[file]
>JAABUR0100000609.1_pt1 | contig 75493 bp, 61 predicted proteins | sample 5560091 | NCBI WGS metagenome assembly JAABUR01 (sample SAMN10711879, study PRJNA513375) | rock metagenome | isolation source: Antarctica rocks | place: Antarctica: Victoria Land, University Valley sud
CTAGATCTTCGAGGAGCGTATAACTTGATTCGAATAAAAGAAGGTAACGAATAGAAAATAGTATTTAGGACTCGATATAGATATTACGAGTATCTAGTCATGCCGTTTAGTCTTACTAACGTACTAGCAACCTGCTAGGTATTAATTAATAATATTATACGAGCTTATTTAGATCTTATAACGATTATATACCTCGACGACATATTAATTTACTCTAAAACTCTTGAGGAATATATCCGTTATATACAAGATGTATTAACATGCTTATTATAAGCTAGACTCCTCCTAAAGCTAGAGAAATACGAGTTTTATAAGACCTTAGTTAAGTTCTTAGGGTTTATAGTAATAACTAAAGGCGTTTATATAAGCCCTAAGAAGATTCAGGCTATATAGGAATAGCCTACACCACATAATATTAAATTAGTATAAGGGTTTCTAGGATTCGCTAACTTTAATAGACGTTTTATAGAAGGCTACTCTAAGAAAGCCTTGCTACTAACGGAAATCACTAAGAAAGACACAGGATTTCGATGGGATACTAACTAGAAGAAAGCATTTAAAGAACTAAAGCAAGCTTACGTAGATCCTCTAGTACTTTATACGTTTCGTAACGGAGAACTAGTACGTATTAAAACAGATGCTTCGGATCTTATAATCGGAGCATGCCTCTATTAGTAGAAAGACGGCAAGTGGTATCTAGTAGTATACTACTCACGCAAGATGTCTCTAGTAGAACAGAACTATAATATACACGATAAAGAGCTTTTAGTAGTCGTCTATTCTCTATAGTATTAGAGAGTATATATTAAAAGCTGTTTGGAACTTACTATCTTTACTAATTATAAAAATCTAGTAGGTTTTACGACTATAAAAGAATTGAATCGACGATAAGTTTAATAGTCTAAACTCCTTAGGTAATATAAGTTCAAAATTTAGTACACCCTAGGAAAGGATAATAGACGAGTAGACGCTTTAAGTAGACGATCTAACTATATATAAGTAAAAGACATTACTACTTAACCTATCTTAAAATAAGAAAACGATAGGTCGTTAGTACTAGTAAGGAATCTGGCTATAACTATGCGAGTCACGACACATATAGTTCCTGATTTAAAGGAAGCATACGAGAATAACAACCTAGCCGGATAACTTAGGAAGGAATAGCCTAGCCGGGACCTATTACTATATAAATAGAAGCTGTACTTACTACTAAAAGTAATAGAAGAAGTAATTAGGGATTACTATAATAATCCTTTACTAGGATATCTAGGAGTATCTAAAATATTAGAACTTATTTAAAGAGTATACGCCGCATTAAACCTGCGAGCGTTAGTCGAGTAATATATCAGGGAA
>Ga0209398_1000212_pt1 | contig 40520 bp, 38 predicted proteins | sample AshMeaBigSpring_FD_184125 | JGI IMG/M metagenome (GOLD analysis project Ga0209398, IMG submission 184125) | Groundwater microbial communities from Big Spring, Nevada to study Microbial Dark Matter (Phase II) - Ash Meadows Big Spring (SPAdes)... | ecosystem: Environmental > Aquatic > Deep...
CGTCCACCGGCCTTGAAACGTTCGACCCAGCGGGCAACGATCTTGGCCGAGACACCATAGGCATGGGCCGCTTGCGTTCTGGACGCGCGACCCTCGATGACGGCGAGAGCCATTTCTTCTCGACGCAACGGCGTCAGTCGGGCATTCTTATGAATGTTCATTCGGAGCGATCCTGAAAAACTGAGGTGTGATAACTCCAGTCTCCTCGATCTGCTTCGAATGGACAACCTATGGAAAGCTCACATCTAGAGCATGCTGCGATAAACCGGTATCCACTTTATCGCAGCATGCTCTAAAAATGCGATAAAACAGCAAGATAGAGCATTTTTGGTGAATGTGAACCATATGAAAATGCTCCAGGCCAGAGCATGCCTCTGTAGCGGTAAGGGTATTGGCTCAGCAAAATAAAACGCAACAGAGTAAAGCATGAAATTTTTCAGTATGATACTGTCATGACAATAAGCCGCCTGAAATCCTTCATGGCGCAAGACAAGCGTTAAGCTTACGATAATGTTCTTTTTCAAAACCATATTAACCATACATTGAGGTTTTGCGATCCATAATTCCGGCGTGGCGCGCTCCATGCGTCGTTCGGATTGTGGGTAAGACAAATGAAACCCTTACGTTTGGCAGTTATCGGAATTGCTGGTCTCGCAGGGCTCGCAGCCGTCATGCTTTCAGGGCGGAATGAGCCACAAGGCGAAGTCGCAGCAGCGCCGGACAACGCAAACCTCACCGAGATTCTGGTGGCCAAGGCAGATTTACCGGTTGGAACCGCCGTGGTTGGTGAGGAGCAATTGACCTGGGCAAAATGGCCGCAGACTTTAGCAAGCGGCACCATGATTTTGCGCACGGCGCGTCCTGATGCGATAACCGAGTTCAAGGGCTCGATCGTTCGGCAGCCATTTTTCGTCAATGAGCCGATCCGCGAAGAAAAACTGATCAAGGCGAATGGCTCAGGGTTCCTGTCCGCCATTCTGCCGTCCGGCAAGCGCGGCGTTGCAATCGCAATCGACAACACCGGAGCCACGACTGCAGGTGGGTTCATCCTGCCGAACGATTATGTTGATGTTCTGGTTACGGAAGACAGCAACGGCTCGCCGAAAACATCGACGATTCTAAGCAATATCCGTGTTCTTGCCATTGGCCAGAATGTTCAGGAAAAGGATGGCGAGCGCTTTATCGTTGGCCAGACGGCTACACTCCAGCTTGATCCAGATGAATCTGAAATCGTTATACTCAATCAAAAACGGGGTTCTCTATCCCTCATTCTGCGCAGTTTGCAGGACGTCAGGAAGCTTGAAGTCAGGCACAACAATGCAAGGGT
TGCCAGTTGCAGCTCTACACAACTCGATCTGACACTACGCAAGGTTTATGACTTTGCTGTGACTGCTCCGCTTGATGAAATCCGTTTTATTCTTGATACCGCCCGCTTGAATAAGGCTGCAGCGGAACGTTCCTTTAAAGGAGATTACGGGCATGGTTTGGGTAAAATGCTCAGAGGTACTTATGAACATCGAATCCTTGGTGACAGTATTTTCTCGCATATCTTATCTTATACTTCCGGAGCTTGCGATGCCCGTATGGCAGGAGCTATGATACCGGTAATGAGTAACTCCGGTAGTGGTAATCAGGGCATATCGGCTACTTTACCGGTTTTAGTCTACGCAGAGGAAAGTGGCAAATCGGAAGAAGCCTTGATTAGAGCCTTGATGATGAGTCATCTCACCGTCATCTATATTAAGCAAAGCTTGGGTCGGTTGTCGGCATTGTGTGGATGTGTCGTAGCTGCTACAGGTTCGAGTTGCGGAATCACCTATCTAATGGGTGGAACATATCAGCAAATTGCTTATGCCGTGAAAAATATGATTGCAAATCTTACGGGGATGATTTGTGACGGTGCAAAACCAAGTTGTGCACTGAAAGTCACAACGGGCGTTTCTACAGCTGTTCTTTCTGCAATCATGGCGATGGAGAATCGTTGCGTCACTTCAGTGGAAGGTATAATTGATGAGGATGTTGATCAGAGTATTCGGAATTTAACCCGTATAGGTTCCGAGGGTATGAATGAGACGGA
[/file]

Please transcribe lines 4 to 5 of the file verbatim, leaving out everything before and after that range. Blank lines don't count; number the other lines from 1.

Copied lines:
CGTCCACCGGCCTTGAAACGTTCGACCCAGCGGGCAACGATCTTGGCCGAGACACCATAGGCATGGGCCGCTTGCGTTCTGGACGCGCGACCCTCGATGACGGCGAGAGCCATTTCTTCTCGACGCAACGGCGTCAGTCGGGCATTCTTATGAATGTTCATTCGGAGCGATCCTGAAAAACTGAGGTGTGATAACTCCAGTCTCCTCGATCTGCTTCGAATGGACAACCTATGGAAAGCTCACATCTAGAGCATGCTGCGATAAACCGGTATCCACTTTATCGCAGCATGCTCTAAAAATGCGATAAAACAGCAAGATAGAGCATTTTTGGTGAATGTGAACCATATGAAAATGCTCCAGGCCAGAGCATGCCTCTGTAGCGGTAAGGGTATTGGCTCAGCAAAATAAAACGCAACAGAGTAAAGCATGAAATTTTTCAGTATGATACTGTCATGACAATAAGCCGCCTGAAATCCTTCATGGCGCAAGACAAGCGTTAAGCTTACGATAATGTTCTTTTTCAAAACCATATTAACCATACATTGAGGTTTTGCGATCCATAATTCCGGCGTGGCGCGCTCCATGCGTCGTTCGGATTGTGGGTAAGACAAATGAAACCCTTACGTTTGGCAGTTATCGGAATTGCTGGTCTCGCAGGGCTCGCAGCCGTCATGCTTTCAGGGCGGAATGAGCCACAAGGCGAAGTCGCAGCAGCGCCGGACAACGCAAACCTCACCGAGATTCTGGTGGCCAAGGCAGATTTACCGGTTGGAACCGCCGTGGTTGGTGAGGAGCAATTGACCTGGGCAAAATGGCCGCAGACTTTAGCAAGCGGCACCATGATTTTGCGCACGGCGCGTCCTGATGCGATAACCGAGTTCAAGGGCTCGATCGTTCGGCAGCCATTTTTCGTCAATGAGCCGATCCGCGAAGAAAAACTGATCAAGGCGAATGGCTCAGGGTTCCTGTCCGCCATTCTGCCGTCCGGCAAGCGCGGCGTTGCAATCGCAATCGACAACACCGGAGCCACGACTGCAGGTGGGTTCATCCTGCCGAACGATTATGTTGATGTTCTGGTTACGGAAGACAGCAACGGCTCGCCGAAAACATCGACGATTCTAAGCAATATCCGTGTTCTTGCCATTGGCCAGAATGTTCAGGAAAAGGATGGCGAGCGCTTTATCGTTGGCCAGACGGCTACACTCCAGCTTGATCCAGATGAATCTGAAATCGTTATACTCAATCAAAAACGGGGTTCTCTATCCCTCATTCTGCGCAGTTTGCAGGACGTCAGGAAGCTTGAAGTCAGGCACAACAATGCAAGGGT
TGCCAGTTGCAGCTCTACACAACTCGATCTGACACTACGCAAGGTTTATGACTTTGCTGTGACTGCTCCGCTTGATGAAATCCGTTTTATTCTTGATACCGCCCGCTTGAATAAGGCTGCAGCGGAACGTTCCTTTAAAGGAGATTACGGGCATGGTTTGGGTAAAATGCTCAGAGGTACTTATGAACATCGAATCCTTGGTGACAGTATTTTCTCGCATATCTTATCTTATACTTCCGGAGCTTGCGATGCCCGTATGGCAGGAGCTATGATACCGGTAATGAGTAACTCCGGTAGTGGTAATCAGGGCATATCGGCTACTTTACCGGTTTTAGTCTACGCAGAGGAAAGTGGCAAATCGGAAGAAGCCTTGATTAGAGCCTTGATGATGAGTCATCTCACCGTCATCTATATTAAGCAAAGCTTGGGTCGGTTGTCGGCATTGTGTGGATGTGTCGTAGCTGCTACAGGTTCGAGTTGCGGAATCACCTATCTAATGGGTGGAACATATCAGCAAATTGCTTATGCCGTGAAAAATATGATTGCAAATCTTACGGGGATGATTTGTGACGGTGCAAAACCAAGTTGTGCACTGAAAGTCACAACGGGCGTTTCTACAGCTGTTCTTTCTGCAATCATGGCGATGGAGAATCGTTGCGTCACTTCAGTGGAAGGTATAATTGATGAGGATGTTGATCAGAGTATTCGGAATTTAACCCGTATAGGTTCCGAGGGTATGAATGAGACGGA